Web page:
Can Social Media Be Trusted?

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Have you ever asked a regular consumer where they get their information about your brands, products and services?

A lot of brands have done this, but push this question a little bit further: when consumers let you know where they first heard about your brands, products and services, why not ask they how much they trusted the information they got? Chris Brogan and Julien Smith wrote an amazing business book (and New York Times best-seller) titled, Trust Agents (which is now available in paperback), all about what it takes to build trust and relationships. Through the power of Social Media, we know that those who are open, transparent and can engage in some semblance of conversation can also build market share, conversations and – maybe – an online community to go with it.

Does the everyday consumer actually trust Social Media?

… And when we say "Social Media" what does that even mean? Is a Blog as trustworthy as a status update on Facebook? Does a tweet on Twitter garner the same respect as a Podcast? Some pretty interesting things to think about (especially if you’re about to embark on a Social Media strategy). Today, eMarketer had the news item, What Makes Social Media Trustworthy? Here’s the gist of it: "A study of frequent social media users by market research firm Invoke Solutions found that the most trusted information was posted by people respondents knew. But blog posts were more likely to be trusted ‘completely’ than posts on Facebook, and trust dropped off sharply when it came to Twitter, even among friends. Postings by brands or companies were trusted less, but levels were similar whether companies posted to Facebook or blogs. Online community sites did not hold the same trustworthiness as Facebook or blogs, whether postings were made by companies or fellow members, and respondents had an even more skeptical eye for independent bloggers. And across all categories of content creator, Twitter streams were trusted less than other media."

We have a long way to go (just click over and look at those stats).

It’s not that the people creating Social Media content are not trustworthy. It’s the channel that people don’t trust (yet). The media channel is so new that people don’t trust it (fully). They’re skeptical (and it’s not just because every other day there’s another tweet stream about some celebrity that’s dead… even though they’re still alive). Things like this take time. Do we trust everything we see on TV or read in a magazine? Now layer that fear over a brand new media with no regulation and with content that is – and can be – created by just about anybody.

This is going to take time and things are not going to slow down.

eMarketer had another news item that AdWeek reported on titled, Social Net Growth: No End in Sight. "The number of people visiting social networks on a monthly basis in the U.S. will reach 127 million, or about 57 percent of all domestic Internet users, by the end of 2010, a 16 percent increase over 2009. By 2014, two-thirds (65.8 percent) of U.S. Internet users will be regular visitors to social networks, the firm reported." Social Media is big. Social Media is getting bigger. Social Media is showing no signs of a slowdown… but…

The pending Social Media bubble burst is bound to happen (they always do).

There will come a time (some time soon) when Facebook won’t be adding users that fast (in fact, some may be going some place else). There will come a time (some time soon) when everybody won’t be broadcasting every thought to everybody in 140 characters on Twitter. So, yes, Social Media will not be the latest and greatest shiny object, but it will transcend and transform. It will become a trusted media source and outlet. We’re going to learn how to better edit and aggregate the content. We’re going to understand who to trust (and who is on the take).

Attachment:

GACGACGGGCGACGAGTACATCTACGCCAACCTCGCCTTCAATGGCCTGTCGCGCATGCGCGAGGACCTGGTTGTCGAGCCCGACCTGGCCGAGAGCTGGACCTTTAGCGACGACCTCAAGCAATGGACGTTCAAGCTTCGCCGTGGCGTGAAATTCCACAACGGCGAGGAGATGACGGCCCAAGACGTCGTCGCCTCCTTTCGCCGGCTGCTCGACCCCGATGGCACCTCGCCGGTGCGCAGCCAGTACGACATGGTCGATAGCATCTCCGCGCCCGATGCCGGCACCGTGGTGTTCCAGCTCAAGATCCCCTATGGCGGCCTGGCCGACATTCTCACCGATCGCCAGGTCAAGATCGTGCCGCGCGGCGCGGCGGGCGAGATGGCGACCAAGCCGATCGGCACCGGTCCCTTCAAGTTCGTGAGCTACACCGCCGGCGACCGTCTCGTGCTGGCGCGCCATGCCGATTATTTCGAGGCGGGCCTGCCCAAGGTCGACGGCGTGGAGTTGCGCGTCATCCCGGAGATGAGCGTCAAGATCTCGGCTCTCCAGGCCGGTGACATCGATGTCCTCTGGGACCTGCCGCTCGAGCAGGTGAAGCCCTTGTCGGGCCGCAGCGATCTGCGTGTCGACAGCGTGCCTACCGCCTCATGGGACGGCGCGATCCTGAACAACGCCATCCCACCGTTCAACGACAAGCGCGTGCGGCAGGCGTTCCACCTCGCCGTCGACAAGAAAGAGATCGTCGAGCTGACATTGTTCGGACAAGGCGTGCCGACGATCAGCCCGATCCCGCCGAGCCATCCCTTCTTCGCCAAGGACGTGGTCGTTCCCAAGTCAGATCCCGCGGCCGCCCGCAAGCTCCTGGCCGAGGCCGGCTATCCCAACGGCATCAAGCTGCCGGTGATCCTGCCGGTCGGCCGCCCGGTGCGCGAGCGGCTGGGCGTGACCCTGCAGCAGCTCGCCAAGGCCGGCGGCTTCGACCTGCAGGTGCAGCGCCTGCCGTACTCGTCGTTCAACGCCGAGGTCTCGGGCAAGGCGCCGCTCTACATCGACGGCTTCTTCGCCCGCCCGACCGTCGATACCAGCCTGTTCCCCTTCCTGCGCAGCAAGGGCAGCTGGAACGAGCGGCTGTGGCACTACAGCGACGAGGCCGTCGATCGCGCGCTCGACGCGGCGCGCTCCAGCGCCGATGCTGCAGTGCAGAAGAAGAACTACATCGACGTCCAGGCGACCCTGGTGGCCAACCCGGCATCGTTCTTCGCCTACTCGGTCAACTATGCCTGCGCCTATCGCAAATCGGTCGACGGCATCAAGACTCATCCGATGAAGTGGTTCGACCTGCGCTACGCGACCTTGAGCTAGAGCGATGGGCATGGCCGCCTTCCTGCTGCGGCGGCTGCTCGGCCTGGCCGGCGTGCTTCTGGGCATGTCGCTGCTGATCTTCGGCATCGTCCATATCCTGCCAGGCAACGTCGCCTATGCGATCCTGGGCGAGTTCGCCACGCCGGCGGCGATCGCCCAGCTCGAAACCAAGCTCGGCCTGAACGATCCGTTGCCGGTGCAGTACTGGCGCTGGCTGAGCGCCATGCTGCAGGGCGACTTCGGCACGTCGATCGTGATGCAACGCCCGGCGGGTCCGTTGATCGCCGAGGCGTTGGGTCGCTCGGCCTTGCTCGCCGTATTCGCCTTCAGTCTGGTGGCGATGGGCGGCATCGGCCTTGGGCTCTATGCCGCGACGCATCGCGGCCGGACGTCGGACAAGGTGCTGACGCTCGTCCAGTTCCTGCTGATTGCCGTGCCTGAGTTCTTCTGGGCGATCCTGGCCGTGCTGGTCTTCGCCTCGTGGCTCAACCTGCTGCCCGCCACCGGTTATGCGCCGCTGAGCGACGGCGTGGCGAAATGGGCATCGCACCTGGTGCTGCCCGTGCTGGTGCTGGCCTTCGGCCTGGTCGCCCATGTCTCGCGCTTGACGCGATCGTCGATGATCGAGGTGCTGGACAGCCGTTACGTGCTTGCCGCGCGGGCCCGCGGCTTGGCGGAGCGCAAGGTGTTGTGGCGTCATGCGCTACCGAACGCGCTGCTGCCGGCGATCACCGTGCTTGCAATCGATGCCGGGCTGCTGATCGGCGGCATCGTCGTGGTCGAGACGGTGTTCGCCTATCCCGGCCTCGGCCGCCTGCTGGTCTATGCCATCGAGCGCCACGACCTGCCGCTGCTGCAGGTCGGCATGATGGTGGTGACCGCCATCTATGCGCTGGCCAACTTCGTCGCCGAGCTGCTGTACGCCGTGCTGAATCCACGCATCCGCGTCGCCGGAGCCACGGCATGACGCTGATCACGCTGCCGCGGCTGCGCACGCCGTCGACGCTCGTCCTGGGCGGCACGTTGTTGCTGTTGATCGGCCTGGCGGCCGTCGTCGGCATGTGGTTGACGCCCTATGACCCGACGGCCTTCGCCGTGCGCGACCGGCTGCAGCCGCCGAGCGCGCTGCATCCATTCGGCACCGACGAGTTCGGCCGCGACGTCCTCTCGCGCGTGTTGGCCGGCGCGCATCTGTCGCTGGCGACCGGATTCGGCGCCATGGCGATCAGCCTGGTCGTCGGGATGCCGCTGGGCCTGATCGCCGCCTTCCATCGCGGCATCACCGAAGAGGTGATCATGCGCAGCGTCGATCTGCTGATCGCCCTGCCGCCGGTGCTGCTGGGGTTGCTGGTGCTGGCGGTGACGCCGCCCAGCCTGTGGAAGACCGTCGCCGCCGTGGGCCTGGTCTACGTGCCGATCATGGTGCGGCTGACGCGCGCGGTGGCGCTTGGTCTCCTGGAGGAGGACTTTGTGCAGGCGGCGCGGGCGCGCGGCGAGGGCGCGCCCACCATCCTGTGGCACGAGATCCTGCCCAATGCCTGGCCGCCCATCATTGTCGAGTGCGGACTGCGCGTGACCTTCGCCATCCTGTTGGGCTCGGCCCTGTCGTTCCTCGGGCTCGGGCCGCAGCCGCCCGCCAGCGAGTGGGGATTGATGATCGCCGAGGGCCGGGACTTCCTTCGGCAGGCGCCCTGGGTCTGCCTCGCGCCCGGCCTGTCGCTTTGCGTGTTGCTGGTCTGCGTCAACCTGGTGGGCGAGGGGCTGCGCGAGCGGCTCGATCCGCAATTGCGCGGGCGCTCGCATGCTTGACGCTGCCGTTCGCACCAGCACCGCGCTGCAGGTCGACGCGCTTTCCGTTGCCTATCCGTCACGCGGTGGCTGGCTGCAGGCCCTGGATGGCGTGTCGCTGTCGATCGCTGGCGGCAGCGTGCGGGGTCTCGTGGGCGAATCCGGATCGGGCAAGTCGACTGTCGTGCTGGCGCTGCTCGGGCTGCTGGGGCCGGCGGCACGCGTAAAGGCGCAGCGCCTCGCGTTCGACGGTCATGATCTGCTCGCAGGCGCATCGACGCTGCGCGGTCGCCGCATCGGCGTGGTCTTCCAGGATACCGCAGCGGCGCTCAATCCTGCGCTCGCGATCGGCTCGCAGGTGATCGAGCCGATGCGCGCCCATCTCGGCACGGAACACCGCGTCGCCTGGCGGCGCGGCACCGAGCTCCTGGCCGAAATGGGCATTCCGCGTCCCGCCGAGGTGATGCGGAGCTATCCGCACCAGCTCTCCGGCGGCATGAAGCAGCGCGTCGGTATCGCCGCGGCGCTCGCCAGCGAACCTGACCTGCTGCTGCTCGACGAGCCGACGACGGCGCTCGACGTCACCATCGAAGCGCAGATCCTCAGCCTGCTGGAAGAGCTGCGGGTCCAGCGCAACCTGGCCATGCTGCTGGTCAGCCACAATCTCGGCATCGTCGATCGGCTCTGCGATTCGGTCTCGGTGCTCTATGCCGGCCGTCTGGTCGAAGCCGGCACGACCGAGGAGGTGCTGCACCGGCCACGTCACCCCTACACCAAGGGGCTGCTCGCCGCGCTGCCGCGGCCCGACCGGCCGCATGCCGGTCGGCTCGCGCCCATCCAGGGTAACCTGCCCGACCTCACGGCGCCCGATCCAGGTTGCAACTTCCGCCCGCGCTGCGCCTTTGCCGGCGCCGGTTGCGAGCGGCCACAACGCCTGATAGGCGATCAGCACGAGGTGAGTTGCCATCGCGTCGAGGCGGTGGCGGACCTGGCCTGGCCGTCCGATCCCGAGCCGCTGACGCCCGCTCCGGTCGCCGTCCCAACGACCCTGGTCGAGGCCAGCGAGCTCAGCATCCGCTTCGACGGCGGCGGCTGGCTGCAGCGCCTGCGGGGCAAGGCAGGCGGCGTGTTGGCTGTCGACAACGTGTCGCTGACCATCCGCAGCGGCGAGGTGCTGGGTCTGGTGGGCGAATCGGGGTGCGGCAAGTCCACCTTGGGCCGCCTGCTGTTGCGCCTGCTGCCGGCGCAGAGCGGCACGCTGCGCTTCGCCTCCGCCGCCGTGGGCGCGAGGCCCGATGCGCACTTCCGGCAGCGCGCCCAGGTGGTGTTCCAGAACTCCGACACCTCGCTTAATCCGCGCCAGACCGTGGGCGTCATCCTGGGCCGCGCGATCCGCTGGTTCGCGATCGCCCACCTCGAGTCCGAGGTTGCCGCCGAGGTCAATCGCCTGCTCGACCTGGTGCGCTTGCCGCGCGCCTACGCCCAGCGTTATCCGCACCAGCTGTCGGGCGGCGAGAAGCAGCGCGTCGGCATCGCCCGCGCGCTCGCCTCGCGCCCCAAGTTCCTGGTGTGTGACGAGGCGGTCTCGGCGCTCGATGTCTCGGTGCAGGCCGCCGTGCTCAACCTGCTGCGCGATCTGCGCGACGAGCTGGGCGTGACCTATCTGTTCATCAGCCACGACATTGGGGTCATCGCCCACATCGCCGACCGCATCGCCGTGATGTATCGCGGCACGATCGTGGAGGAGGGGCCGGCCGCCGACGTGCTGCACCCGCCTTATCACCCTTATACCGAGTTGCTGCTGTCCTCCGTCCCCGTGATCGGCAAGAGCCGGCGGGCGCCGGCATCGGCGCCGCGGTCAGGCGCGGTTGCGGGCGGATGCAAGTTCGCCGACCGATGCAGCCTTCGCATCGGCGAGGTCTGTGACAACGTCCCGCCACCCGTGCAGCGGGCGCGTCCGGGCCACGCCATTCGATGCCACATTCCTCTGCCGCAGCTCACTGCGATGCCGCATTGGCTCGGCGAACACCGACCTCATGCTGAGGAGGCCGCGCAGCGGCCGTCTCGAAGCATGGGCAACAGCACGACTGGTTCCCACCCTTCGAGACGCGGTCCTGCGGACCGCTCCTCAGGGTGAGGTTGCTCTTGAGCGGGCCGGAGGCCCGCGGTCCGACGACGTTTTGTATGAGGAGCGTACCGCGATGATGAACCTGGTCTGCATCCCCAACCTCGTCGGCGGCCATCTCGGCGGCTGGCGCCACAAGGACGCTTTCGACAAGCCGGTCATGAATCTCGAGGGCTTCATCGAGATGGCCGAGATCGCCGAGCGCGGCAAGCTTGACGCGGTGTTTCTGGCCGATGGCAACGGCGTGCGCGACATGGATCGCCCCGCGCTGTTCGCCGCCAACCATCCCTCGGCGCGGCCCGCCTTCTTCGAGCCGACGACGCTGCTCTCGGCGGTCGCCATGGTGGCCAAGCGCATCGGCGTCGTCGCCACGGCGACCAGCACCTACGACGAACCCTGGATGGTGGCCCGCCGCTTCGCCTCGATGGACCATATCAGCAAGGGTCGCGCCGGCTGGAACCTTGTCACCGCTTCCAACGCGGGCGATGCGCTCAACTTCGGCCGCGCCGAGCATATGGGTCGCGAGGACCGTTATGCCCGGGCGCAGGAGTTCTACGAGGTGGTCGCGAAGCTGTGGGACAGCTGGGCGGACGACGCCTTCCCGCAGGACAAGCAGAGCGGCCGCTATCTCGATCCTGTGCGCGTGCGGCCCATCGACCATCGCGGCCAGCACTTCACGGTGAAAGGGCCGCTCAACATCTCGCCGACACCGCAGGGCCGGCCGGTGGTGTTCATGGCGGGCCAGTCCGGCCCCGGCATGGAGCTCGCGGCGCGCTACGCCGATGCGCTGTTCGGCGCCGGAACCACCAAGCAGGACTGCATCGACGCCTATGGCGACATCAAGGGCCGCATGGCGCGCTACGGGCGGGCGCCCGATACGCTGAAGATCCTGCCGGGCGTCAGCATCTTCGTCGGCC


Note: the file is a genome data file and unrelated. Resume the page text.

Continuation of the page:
We’re going to get much better at this. Consumers are going to trust it more and more. Don’t you think? 


  1. Knew it was a trick question when I clicked the link, Mitch 🙂 People trust the messenger, not necessarily the medium, so surveys like this are always a bit dodgy IMHO.
    Like the thoughtful take on it, though. And yes, I see a bit of bubble bursting happening already among some of my colleagues who have been “socialised” for a long time.
    By the way, really enjoying the revivified Across the Sound, and Media Hacks. Learning through raucous dialogue is the best, most entertaining way to learn.

  2. Can we really compare FB and a blog ? Adding the “completely” and the “somewhat” we get 64% of “trust” for each…
    The first week of July, The Economist published a small article called “The evolving blogosphere: An empire gives away”. Basically it points to the rise of Facebook as a publishing platform and the stagnation/decline of blogs worldwide. The survival of blogs seem to be for very specialized niches…
    As for e-marketer it would be interesting to follow the trend. I voluntarily kept Twitter out of the “trust” picture because for lengthy articles or point-of-view, it serves to bring the readers to your “specialized” FB Page or your blog. As Simon says, people trust the messenger and will trust the content on whatever platform he/she chooses.
    Even if people don’t totally trust the channel, having 64% of a fast-growing population trusting “my” posts (Blog or FB) makes for large increase of readers/customers that do trust!

  3. Are we trusting the medium, the message or the messenger?
    And is there varying degrees in relation to those three?
    I’m a facebook whore, that’s where I spend most of my online social time.
    If a friend or someone in my network posts something that interests me a check it out no questions asked.
    facebook’s super targeted ads also have made me click ads more than any other online ad medium i’ve ever experienced. Come to think of it I don’t think i’ve ever clicked on a google ad.
    I relation to signal to noise ratio’s…I think people will learn over time what’s twwet worthy and become natural filters of good info and news.
    Maybe we’ll see a new trend emerge spawned by the facebook like button. As people come to realize the news and topics their friends “like” they’ll go out of their way to find more great stuff.
    So for people creating stuff it would in turn encourage the to create great stuff. Because everyone likes to be that guy who was the first to find and share something great with their friends.